CAPE BRETON ISLAND, Nova Scotia—If you’ve ever stopped to examine a timothy stalk in bloom, you know that its tip is made up of many hundreds of compressed flowers densely packed on a long spike. As the flower head emerges from its leafy sheath, it becomes fringed with a multitude of plum-rose stamens, which for a brief time give timothy the appearance of lavender. This is the stage when I pick bunches to dry for winter bouquets, even for potpourri.
I have no time for picking flowers right now because I am helping Jigs (my partner-in-all-things and husband of more than 40 years) to bring in the hay, an activity that takes precedence not only over flowers, but herbs as well. I still must cut large crops of lovage and chives for a popular herb-salt mix that I make, the star attraction of my herb business, Jo Ann’s Kitchen & Garden. “Kitchen & Garden” is a good description of where I spend most of my time, but it should be amended to “Kitchen & Garden & Hayfield” during the entire months of June and July.
We, our antiquated machinery, and our team of horses, Pookie and Brownie, are hard at it, bringing in wagonloads of hay that will be next winter’s food for our horses and Jersey cows. The field is only seven acres, but our methods are old-fashioned, and our progress is much slower than a hay baler’s would be. The advantages are that we go at our own pace, we don’t have to handle heavy hay bales (we aren’t getting any younger), and it’s quiet except for the creaking of the wagon. The air is sweet with the scent of red clover.
My job is to pack the hay on the wagon with a hay fork as Jigs, standing on the ground, tosses up forkfuls. It’s not as easy as it sounds, for each one must be spread out and smoothed down to make a square, one-ton load. Once the wagon is in the barn, a large fork on a horse-drawn pulley lifts the hay off. As soon as a load is secured on the fork, Jigs yells, “Take it away, Rosedale!” and I lead Pookie, the slower of the draft horses, forward into the pasture until Jigs yells, “Stop!” and the hay inside is dropped in the bay.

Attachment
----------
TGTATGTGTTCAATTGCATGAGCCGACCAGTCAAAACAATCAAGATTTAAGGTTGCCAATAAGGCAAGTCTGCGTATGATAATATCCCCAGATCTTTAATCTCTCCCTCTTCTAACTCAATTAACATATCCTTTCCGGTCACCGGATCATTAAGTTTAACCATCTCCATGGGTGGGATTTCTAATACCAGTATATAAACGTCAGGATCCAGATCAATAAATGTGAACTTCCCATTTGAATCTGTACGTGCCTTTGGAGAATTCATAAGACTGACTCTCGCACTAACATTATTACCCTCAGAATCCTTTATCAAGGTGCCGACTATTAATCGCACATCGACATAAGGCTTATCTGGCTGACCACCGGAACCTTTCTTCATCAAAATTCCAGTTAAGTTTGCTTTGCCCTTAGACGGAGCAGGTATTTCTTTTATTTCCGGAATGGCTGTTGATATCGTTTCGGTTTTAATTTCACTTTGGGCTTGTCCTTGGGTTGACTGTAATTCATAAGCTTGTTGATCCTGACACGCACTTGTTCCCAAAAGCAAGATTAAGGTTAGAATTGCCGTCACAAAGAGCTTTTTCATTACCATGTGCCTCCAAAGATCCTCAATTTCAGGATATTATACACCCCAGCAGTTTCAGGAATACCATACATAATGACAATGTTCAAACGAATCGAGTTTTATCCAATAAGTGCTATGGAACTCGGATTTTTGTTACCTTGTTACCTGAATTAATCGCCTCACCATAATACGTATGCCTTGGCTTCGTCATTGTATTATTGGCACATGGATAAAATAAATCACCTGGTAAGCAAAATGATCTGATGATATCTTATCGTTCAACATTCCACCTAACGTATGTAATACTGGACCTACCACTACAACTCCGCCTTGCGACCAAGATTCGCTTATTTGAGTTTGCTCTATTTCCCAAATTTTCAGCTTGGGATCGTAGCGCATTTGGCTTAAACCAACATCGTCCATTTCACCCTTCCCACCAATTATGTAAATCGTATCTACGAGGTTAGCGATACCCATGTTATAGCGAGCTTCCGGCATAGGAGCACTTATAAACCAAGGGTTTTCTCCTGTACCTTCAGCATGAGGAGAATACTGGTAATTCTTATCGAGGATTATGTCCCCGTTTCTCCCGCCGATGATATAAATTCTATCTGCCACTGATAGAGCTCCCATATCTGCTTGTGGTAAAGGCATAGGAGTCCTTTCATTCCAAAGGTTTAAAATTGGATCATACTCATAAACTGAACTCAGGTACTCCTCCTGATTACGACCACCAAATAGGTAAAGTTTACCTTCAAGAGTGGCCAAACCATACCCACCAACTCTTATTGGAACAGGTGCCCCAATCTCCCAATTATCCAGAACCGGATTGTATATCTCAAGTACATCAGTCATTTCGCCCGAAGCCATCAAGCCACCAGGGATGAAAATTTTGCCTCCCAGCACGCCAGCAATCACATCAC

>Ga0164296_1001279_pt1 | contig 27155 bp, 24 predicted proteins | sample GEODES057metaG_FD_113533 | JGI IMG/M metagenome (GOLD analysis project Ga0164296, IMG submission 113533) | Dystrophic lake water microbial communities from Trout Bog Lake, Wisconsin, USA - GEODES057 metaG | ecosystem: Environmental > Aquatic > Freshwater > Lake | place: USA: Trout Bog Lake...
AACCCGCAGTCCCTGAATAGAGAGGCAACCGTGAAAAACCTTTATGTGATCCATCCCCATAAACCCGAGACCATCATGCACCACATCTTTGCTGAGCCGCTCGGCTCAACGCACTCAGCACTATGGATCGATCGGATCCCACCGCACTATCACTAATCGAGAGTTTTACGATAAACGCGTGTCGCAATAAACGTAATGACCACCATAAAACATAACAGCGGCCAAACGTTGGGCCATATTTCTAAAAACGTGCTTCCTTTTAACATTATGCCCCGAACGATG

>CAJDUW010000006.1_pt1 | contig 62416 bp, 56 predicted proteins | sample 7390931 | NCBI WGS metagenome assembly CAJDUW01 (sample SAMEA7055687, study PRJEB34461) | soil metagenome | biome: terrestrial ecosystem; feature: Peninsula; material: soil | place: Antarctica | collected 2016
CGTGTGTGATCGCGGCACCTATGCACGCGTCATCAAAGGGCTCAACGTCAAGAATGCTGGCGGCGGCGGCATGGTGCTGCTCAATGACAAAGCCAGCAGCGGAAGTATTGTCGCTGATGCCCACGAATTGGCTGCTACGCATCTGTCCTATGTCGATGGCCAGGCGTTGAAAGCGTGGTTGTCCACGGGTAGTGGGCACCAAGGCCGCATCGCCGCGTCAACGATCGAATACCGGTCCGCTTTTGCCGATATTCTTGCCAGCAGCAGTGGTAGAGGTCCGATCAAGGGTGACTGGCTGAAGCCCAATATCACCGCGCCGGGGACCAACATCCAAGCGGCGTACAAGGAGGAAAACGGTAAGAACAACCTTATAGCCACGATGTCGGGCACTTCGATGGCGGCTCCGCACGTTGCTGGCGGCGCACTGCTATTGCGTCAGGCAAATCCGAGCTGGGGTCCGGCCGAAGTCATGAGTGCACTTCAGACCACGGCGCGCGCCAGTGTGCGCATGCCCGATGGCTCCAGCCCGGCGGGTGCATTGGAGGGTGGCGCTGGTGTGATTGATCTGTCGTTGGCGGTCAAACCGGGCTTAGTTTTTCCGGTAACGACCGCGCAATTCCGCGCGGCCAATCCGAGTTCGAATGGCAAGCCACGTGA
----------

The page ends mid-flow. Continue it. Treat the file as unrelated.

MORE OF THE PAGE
Between the heat of the day and ducking the horse’s feet kicking at horseflies, this is hot work. After every load, I snatch up my jar of homemade herbal skin freshener and dab away at my forehead, neck, and wrists. What a sight I must be: the genteel “herb lady” in work-stained jeans, a sun-bleached shirt, and an old straw hat. Every summer, I steep generous handfuls of southernwood, mint, and costmary in cider vinegar for about two weeks. Then I strain out the herbs and dilute it with the same amount of water. The freshener feels like an ice pack on a fevered forehead.
The colorful assortment of plants we’re harvesting includes those we have sown, such as timothy, red clover, and bird’s-foot trefoil, and others, such as purple vetch, that grow uninvited. Except for timothy, these plants have all been used for food or medicine in addition to being grown as fodder. Each plant is individually interesting in its color and form, but they are beautiful when mingled together. Trefoil, with its low, bushy growth and bright yellow flower clusters, makes an attractive ground cover; we’ve found it on woodland paths where birds have sown its seed. The vetch, which is tender now but later will be a mass of wiry stems, blooms in drifts of loose purple plumes (which dry to navy); virtually every part of the plant, including the seeds, is edible. The spicy fragrance of red clover flowers, globes of nectar-rich tubular florets (the tea is a folk remedy for colds and coughs), wafts everywhere, not only in the hayfield but beyond, in the pastures and near the house, thanks to the birds, which have spread its seeds.
As the hayfield is turned into stubble and the mows in the barn fill to overflowing, we are enveloped in a clean, sweet aroma. Like sweet woodruff, sweet grass, and sweet white clover (which we’ll soon be cutting along the roadside for my Kitchen & Garden potpourri), timothy releases the vanilla-scented compound coumarin as it dries. The barn houses a fragrant and beautiful kind of potpourri, one that we’ve produced and that our livestock will enjoy next winter.